This week we read the frame story of “The 1001 Nights” and learned about Arabic folk tales. Interestingly, the number 1000 in Arabic cultures represents infinity, so adding one to that makes it a super massive number surpassing the infinite.
As with most of the cultures we’ve learned about so far, early Islamic culture was passed around through the oral tradition. Often, it was not about what a person said, but how they said it, according to Dr. Esa’s lecture.
“The 1001 Nights” (Alf layla wa layla) is a collection of tales from various time periods and locations, and there are a heck of a lot of tales within this collection. Dr. Esa said that the stories could be told for hours on various days on the radio, but had to leave a lot of them out. These tales are embedded narratives within the frame story, which we read in class. In this, a king and his brother become disenchanted with women (a bit of an understatement- one kind kills his wife and her lover in one blow), and King Shahryar decides that in order to not be cuckolded ever again, he will marry virgins and then kill them in the morning, after he’s deflowered them.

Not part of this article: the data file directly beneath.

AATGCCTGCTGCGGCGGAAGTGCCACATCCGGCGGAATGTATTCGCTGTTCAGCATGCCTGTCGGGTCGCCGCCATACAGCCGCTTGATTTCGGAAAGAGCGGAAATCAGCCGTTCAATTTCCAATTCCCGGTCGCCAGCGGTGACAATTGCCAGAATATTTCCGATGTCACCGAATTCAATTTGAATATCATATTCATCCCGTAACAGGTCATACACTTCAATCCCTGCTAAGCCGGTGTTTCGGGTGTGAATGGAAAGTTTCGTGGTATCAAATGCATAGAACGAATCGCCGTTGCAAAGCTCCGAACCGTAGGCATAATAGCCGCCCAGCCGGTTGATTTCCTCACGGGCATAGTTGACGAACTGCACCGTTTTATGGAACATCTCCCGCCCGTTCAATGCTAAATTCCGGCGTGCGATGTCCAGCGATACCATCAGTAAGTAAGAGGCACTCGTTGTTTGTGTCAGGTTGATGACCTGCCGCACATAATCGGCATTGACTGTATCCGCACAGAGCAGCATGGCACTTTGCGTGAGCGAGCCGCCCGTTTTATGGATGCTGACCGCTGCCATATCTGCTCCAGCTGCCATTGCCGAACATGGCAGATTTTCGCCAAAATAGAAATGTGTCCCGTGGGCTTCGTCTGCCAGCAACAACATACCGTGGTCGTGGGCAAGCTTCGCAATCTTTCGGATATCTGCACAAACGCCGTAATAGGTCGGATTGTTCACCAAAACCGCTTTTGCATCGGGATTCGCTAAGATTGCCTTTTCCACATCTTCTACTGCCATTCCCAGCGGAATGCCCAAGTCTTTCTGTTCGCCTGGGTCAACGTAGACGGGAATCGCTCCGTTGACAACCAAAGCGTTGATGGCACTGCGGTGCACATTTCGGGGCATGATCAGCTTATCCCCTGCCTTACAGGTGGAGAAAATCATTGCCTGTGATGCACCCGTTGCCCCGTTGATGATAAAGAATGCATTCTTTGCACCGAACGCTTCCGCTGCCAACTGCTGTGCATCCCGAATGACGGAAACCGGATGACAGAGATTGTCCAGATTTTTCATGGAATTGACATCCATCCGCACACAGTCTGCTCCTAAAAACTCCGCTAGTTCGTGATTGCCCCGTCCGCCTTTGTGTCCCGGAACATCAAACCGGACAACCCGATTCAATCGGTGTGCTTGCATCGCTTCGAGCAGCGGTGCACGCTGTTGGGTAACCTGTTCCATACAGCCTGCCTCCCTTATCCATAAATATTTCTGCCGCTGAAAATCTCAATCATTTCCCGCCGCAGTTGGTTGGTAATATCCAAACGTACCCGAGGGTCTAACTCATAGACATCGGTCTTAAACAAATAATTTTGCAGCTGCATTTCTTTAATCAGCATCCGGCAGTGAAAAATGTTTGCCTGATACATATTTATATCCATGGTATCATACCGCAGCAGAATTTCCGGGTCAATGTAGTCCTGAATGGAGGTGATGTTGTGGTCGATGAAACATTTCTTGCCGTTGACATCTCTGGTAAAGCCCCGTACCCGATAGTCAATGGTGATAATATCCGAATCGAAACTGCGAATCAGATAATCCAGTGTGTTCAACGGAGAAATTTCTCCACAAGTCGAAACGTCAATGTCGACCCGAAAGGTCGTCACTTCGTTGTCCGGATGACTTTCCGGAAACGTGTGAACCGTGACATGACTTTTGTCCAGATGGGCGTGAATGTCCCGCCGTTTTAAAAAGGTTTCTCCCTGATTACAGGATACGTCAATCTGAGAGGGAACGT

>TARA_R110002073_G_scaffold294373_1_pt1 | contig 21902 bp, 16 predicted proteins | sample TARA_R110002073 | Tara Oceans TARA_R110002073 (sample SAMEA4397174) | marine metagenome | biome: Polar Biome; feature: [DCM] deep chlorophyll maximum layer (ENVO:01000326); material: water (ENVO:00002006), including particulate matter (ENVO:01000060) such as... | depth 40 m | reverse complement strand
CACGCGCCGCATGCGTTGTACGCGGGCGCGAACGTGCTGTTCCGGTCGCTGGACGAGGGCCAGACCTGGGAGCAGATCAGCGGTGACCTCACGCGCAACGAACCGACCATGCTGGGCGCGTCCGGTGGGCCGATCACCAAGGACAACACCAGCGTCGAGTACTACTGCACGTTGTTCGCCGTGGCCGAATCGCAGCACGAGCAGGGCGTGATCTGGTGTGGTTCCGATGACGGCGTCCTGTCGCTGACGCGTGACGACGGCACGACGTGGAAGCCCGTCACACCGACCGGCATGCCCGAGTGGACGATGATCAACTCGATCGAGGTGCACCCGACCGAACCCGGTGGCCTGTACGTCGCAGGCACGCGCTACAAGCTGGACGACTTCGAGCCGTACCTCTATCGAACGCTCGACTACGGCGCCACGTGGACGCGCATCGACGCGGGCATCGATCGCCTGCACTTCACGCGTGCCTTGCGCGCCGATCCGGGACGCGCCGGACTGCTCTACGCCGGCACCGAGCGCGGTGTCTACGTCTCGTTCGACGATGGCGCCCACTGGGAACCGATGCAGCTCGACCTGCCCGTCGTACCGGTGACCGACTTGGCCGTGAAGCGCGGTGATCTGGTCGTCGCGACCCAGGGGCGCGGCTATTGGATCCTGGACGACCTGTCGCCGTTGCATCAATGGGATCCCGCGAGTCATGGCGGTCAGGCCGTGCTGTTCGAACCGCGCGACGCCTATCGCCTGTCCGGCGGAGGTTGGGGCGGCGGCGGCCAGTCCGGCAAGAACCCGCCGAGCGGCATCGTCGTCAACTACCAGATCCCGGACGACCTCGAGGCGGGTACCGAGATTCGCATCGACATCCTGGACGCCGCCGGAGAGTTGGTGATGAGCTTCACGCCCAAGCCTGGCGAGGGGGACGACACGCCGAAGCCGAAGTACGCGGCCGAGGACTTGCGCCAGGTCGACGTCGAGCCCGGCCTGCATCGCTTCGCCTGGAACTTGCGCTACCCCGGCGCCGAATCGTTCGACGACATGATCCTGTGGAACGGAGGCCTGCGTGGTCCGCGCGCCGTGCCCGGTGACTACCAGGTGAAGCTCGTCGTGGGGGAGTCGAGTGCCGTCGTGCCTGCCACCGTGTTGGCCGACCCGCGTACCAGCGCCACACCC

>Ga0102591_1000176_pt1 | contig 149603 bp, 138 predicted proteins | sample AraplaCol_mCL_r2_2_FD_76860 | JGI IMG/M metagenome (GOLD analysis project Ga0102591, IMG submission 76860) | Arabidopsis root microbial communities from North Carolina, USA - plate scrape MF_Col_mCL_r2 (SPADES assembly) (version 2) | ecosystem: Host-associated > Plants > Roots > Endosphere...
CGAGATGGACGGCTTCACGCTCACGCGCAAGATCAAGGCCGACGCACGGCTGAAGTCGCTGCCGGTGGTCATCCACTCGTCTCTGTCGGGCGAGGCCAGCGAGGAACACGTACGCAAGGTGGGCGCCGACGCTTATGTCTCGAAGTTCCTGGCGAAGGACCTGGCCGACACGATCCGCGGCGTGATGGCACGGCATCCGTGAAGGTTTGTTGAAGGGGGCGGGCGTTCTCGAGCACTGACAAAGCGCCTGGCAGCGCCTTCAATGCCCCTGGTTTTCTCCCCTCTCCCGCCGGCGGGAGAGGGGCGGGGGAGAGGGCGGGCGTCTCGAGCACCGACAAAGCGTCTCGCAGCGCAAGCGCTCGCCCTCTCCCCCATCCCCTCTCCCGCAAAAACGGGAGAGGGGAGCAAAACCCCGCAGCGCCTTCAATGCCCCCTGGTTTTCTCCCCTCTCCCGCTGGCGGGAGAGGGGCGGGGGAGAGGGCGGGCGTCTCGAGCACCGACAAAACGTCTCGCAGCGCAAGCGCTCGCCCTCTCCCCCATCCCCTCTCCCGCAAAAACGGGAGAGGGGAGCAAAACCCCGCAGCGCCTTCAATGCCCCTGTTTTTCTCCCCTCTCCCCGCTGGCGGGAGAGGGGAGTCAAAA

They ultimately run out of virgins, so the wazir’s daughter volunteers herself as kind of a martyr, hoping to save other women from their inevitable plight. She tricks the king by telling him compelling tales, night after night, tale within a tale, never giving away the ending of everything until she has secured her safety- 3 years and some children later.
Other notable folk tales included Kalila wa Dimma, animal fables featuring two jackals who offer moral and practical advice; Sirats, life biographies; and The Fables of Luqman bin Ad (might be spelling that wrong because that’s where my notes get indecipherable), 47 of which are practically identical to Aesop’s Fables.